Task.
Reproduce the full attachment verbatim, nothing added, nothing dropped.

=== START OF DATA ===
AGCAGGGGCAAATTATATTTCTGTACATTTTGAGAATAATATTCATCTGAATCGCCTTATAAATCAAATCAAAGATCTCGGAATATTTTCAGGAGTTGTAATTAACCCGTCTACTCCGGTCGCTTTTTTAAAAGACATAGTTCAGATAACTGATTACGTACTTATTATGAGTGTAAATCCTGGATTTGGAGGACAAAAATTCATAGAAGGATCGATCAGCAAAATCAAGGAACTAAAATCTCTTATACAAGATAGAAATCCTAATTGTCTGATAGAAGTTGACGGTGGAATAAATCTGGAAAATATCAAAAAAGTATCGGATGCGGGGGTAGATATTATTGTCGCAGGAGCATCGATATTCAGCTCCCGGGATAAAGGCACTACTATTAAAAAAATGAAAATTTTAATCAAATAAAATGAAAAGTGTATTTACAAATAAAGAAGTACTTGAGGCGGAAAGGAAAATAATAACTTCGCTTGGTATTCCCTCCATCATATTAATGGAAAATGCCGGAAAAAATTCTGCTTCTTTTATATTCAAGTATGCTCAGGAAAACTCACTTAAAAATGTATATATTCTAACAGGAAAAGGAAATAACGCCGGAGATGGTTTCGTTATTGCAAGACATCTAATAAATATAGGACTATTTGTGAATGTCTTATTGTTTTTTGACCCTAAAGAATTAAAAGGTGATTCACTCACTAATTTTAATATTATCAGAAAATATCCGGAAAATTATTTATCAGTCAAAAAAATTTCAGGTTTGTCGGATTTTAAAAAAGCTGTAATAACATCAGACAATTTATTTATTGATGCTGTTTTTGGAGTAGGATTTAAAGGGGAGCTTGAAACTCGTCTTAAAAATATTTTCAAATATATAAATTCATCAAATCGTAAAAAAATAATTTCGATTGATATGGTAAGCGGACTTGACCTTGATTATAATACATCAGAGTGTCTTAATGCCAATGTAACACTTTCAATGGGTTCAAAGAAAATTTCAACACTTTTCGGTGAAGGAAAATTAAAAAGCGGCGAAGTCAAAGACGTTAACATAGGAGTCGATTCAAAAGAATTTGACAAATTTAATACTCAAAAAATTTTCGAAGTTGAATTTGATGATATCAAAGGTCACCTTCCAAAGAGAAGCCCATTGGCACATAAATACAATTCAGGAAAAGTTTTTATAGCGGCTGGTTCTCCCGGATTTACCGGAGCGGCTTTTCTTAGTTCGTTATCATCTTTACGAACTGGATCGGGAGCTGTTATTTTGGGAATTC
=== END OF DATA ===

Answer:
AGCAGGGGCAAATTATATTTCTGTACATTTTGAGAATAATATTCATCTGAATCGCCTTATAAATCAAATCAAAGATCTCGGAATATTTTCAGGAGTTGTAATTAACCCGTCTACTCCGGTCGCTTTTTTAAAAGACATAGTTCAGATAACTGATTACGTACTTATTATGAGTGTAAATCCTGGATTTGGAGGACAAAAATTCATAGAAGGATCGATCAGCAAAATCAAGGAACTAAAATCTCTTATACAAGATAGAAATCCTAATTGTCTGATAGAAGTTGACGGTGGAATAAATCTGGAAAATATCAAAAAAGTATCGGATGCGGGGGTAGATATTATTGTCGCAGGAGCATCGATATTCAGCTCCCGGGATAAAGGCACTACTATTAAAAAAATGAAAATTTTAATCAAATAAAATGAAAAGTGTATTTACAAATAAAGAAGTACTTGAGGCGGAAAGGAAAATAATAACTTCGCTTGGTATTCCCTCCATCATATTAATGGAAAATGCCGGAAAAAATTCTGCTTCTTTTATATTCAAGTATGCTCAGGAAAACTCACTTAAAAATGTATATATTCTAACAGGAAAAGGAAATAACGCCGGAGATGGTTTCGTTATTGCAAGACATCTAATAAATATAGGACTATTTGTGAATGTCTTATTGTTTTTTGACCCTAAAGAATTAAAAGGTGATTCACTCACTAATTTTAATATTATCAGAAAATATCCGGAAAATTATTTATCAGTCAAAAAAATTTCAGGTTTGTCGGATTTTAAAAAAGCTGTAATAACATCAGACAATTTATTTATTGATGCTGTTTTTGGAGTAGGATTTAAAGGGGAGCTTGAAACTCGTCTTAAAAATATTTTCAAATATATAAATTCATCAAATCGTAAAAAAATAATTTCGATTGATATGGTAAGCGGACTTGACCTTGATTATAATACATCAGAGTGTCTTAATGCCAATGTAACACTTTCAATGGGTTCAAAGAAAATTTCAACACTTTTCGGTGAAGGAAAATTAAAAAGCGGCGAAGTCAAAGACGTTAACATAGGAGTCGATTCAAAAGAATTTGACAAATTTAATACTCAAAAAATTTTCGAAGTTGAATTTGATGATATCAAAGGTCACCTTCCAAAGAGAAGCCCATTGGCACATAAATACAATTCAGGAAAAGTTTTTATAGCGGCTGGTTCTCCCGGATTTACCGGAGCGGCTTTTCTTAGTTCGTTATCATCTTTACGAACTGGATCGGGAGCTGTTATTTTGGGAATTC